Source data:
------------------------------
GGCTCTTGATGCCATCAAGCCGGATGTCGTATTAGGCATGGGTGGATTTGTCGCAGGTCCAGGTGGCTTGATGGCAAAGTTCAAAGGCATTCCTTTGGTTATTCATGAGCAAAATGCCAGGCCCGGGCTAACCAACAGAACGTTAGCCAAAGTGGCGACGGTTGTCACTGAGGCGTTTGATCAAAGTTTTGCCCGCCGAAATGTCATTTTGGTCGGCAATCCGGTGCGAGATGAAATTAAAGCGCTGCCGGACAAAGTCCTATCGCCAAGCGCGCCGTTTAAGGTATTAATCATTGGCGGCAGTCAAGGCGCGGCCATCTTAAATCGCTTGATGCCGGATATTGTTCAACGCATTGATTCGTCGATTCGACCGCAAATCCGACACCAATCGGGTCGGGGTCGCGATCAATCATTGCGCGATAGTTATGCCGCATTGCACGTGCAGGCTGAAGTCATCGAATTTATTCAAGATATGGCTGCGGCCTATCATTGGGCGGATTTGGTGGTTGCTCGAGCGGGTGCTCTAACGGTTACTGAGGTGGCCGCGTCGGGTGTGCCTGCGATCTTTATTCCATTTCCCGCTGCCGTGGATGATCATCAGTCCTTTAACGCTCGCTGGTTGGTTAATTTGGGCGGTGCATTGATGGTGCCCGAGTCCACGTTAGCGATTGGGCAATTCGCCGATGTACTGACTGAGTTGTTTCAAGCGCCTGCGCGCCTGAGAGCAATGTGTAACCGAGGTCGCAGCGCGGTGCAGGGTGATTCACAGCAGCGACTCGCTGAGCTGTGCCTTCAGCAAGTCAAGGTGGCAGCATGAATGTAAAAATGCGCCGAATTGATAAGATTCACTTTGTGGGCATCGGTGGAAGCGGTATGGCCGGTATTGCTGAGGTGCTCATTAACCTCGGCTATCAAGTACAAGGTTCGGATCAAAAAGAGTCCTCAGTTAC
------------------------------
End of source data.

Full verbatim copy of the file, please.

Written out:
GGCTCTTGATGCCATCAAGCCGGATGTCGTATTAGGCATGGGTGGATTTGTCGCAGGTCCAGGTGGCTTGATGGCAAAGTTCAAAGGCATTCCTTTGGTTATTCATGAGCAAAATGCCAGGCCCGGGCTAACCAACAGAACGTTAGCCAAAGTGGCGACGGTTGTCACTGAGGCGTTTGATCAAAGTTTTGCCCGCCGAAATGTCATTTTGGTCGGCAATCCGGTGCGAGATGAAATTAAAGCGCTGCCGGACAAAGTCCTATCGCCAAGCGCGCCGTTTAAGGTATTAATCATTGGCGGCAGTCAAGGCGCGGCCATCTTAAATCGCTTGATGCCGGATATTGTTCAACGCATTGATTCGTCGATTCGACCGCAAATCCGACACCAATCGGGTCGGGGTCGCGATCAATCATTGCGCGATAGTTATGCCGCATTGCACGTGCAGGCTGAAGTCATCGAATTTATTCAAGATATGGCTGCGGCCTATCATTGGGCGGATTTGGTGGTTGCTCGAGCGGGTGCTCTAACGGTTACTGAGGTGGCCGCGTCGGGTGTGCCTGCGATCTTTATTCCATTTCCCGCTGCCGTGGATGATCATCAGTCCTTTAACGCTCGCTGGTTGGTTAATTTGGGCGGTGCATTGATGGTGCCCGAGTCCACGTTAGCGATTGGGCAATTCGCCGATGTACTGACTGAGTTGTTTCAAGCGCCTGCGCGCCTGAGAGCAATGTGTAACCGAGGTCGCAGCGCGGTGCAGGGTGATTCACAGCAGCGACTCGCTGAGCTGTGCCTTCAGCAAGTCAAGGTGGCAGCATGAATGTAAAAATGCGCCGAATTGATAAGATTCACTTTGTGGGCATCGGTGGAAGCGGTATGGCCGGTATTGCTGAGGTGCTCATTAACCTCGGCTATCAAGTACAAGGTTCGGATCAAAAAGAGTCCTCAGTTAC